About the Project
Marine sponges that use silicon (in the form of silica) as part of their inorganic skeleton utilise enzymes to polymerise silicic acid (H4SiO4) into silica. These enzymes, termed the silicateins, are uniquely interesting as they catalyse a reaction that is rare in living systems, the formation of Si-O bonds. Crucially, we have recently shown that these enzymes accept organic silanes, alluding to the possibility of utilising these proteins for a wider range of organic chemistry. Harnessing the ability to form (and hydrolyse) these bonds from their corresponding silanol and alcohol with a high level of control would be both eco-friendly, economically valuable and enable a new range of synthetic reactions.
The successful candidate will undertake a comprehensive research and training programme in biocatalysis, which will include components of (i) investigating the enzymes’ mechanism of catalysis using a range of analytical methods such as fast (femtosecond to second) spectroscopy, X-ray crystallography; as well as molecular dynamics simulations and density functional theory modelling; (ii) develop new engineered enzymes, and apply these to novel synthetic reactions for the production of complex small molecules and materials precursors.
This project will suit a candidate with an interest in biological chemistry, with a background in synthetic chemistry, biochemistry or a related field. The candidate will primarily be based at the Manchester Institute of Biotechnology (www.mib.ac.uk), the UK’s first purpose built institute for interdisciplinary research at the interface of the physical and life sciences. The institute has state-of-the-art laboratories for both synthetic chemistry and molecular biology, as well as the facilities for advanced molecular characterisation and analysis. Furthermore, the researchers will also have access to all the shared facilities available in the School of Chemistry, one of the largest and best equipped in the UK.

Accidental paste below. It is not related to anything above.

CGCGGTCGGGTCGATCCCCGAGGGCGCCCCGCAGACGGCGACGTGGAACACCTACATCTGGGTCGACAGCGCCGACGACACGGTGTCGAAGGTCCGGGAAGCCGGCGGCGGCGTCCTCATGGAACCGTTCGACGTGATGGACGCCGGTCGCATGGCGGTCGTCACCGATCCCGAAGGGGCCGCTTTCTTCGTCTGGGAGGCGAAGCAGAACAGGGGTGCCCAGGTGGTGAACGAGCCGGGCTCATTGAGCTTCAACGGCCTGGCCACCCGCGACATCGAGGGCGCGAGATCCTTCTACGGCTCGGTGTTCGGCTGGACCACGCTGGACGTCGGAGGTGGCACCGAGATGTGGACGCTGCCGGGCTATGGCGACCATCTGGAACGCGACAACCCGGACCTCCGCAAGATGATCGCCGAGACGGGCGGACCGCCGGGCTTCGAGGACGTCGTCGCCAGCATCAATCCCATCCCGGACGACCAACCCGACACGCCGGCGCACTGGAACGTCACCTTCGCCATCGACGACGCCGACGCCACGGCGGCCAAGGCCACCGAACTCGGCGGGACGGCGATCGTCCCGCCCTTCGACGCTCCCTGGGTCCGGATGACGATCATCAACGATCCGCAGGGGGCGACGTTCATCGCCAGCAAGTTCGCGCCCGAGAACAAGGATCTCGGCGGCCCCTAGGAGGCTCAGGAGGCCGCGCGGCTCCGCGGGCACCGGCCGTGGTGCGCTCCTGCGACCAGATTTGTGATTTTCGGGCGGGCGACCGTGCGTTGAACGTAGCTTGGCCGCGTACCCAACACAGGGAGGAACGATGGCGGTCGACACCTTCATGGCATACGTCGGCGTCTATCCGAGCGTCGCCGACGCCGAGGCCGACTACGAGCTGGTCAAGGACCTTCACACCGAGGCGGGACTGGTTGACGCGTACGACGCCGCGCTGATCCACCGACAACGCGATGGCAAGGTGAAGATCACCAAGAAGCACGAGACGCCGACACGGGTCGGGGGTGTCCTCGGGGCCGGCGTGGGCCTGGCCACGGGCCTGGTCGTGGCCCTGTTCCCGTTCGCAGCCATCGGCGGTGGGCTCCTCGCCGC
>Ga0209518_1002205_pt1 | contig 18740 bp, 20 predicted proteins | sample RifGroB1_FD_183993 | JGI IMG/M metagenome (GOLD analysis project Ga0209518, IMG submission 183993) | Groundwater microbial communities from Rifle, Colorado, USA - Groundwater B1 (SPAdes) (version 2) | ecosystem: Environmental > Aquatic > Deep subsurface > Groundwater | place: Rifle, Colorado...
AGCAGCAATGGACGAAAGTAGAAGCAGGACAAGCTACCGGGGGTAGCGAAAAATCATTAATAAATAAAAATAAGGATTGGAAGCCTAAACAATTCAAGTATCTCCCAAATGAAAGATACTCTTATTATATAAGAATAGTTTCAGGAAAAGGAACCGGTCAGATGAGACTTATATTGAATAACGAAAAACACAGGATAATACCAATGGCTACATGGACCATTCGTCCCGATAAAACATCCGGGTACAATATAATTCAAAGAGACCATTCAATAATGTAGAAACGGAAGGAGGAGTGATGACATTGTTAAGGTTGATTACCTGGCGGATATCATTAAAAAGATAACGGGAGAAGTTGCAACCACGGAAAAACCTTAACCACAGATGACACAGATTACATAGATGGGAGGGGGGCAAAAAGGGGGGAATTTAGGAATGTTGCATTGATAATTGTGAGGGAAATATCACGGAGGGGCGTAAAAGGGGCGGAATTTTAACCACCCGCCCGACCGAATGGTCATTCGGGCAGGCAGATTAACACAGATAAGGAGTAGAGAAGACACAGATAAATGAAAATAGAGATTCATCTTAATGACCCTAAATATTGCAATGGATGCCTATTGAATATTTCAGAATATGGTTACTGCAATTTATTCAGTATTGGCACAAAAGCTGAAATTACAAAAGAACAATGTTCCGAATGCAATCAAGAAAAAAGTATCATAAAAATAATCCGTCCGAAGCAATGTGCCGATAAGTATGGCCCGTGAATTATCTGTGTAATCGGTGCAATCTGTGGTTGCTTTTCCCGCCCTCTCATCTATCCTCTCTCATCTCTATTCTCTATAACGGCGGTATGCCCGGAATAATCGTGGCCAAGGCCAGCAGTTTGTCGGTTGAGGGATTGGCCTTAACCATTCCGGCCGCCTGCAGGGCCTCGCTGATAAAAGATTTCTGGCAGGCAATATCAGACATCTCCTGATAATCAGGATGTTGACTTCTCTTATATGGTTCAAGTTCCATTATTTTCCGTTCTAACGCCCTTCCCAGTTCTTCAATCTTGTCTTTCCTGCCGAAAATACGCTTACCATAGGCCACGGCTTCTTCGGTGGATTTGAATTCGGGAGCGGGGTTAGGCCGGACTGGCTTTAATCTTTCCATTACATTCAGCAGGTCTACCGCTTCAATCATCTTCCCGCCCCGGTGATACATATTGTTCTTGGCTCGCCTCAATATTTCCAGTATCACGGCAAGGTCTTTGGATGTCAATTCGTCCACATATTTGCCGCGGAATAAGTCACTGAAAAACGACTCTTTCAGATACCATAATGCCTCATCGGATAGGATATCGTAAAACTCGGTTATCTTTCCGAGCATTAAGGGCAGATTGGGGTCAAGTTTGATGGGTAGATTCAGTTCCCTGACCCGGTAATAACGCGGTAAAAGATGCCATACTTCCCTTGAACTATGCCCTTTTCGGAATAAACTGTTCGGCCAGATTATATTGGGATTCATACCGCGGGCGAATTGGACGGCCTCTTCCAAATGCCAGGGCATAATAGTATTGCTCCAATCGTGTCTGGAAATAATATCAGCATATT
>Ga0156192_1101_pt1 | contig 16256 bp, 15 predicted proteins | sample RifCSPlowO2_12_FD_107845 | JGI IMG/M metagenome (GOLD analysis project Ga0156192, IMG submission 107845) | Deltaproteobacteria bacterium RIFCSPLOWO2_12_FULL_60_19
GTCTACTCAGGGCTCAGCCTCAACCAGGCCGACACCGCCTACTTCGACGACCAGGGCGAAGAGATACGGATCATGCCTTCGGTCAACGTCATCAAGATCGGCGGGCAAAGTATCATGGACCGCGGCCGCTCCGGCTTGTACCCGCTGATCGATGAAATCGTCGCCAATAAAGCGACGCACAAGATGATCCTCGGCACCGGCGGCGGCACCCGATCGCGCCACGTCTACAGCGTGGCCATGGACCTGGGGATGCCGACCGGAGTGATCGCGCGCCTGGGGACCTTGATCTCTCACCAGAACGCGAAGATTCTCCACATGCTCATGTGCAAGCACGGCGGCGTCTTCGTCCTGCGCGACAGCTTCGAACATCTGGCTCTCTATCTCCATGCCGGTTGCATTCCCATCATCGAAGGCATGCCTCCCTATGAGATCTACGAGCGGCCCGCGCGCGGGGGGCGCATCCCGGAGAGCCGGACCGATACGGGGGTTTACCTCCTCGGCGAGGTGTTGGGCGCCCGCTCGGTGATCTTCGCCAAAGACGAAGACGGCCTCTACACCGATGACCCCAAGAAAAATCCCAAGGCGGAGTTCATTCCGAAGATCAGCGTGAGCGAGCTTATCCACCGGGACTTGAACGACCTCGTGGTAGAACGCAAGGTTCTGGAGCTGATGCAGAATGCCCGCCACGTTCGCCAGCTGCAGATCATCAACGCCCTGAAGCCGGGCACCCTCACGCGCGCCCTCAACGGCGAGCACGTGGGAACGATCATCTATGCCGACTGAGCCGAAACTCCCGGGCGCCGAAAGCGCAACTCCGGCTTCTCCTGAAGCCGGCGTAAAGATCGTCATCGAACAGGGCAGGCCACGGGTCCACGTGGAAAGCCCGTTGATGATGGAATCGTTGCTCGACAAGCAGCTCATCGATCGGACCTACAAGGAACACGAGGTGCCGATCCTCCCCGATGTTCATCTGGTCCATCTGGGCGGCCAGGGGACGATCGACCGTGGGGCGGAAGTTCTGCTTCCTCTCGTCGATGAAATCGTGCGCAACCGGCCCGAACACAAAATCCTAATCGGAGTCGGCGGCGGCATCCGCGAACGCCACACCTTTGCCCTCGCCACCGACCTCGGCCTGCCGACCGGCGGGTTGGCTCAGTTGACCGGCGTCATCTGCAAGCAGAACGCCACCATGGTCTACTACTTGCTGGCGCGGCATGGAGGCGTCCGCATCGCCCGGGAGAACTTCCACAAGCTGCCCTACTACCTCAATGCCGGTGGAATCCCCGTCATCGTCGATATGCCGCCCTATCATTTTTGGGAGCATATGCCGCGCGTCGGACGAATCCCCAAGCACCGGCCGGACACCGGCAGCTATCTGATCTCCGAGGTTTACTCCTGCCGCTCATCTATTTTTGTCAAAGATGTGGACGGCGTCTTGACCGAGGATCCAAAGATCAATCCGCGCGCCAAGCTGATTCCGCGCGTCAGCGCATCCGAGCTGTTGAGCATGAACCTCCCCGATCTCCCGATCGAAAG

https://www.youtube.com/watch?v=XOXJ8fpg3Wk (Video overview of the research area)
Applicants must have obtained, or be about to obtain, at least an upper second class honours degree (or equivalent) in a relevant subject.
UK applicants interested in this project should make direct contact with the Principal Supervisor to arrange to discuss the project further as soon as possible. International applicants (including EU nationals) must ensure they meet the academic eligibility criteria (including English Language) as outlined before contacting potential supervisors to express an interest in their project. Eligibility can be checked via the University Country Specific information page (https://www.manchester.ac.uk/study/international/country-specific-information/).
If your country is not listed you must contact the Doctoral Academy Admissions Team providing a detailed CV (to include academic qualifications – stating degree classification(s) and dates awarded) and relevant transcripts.
Following the review of your qualifications and with support from potential supervisor(s), you will be informed whether you can submit a formal online application.
To be considered for this project you MUST submit a formal online application form - full details on how to apply can be found on the BBSRC DTP website http://www.manchester.ac.uk/bbsrcdtpstudentships
Equality, diversity and inclusion is fundamental to the success of The University of Manchester, and is at the heart of all of our activities. The full Equality, diversity and inclusion statement can be found on the website https://www.bmh.manchester.ac.uk/study/research/apply/equality-diversity-inclusion/
 R. L. Brutchey, D. E. Morse, Chem. Rev. 2008, 108, 4915-4934. http://dx.doi.org/10.1021/cr078256b
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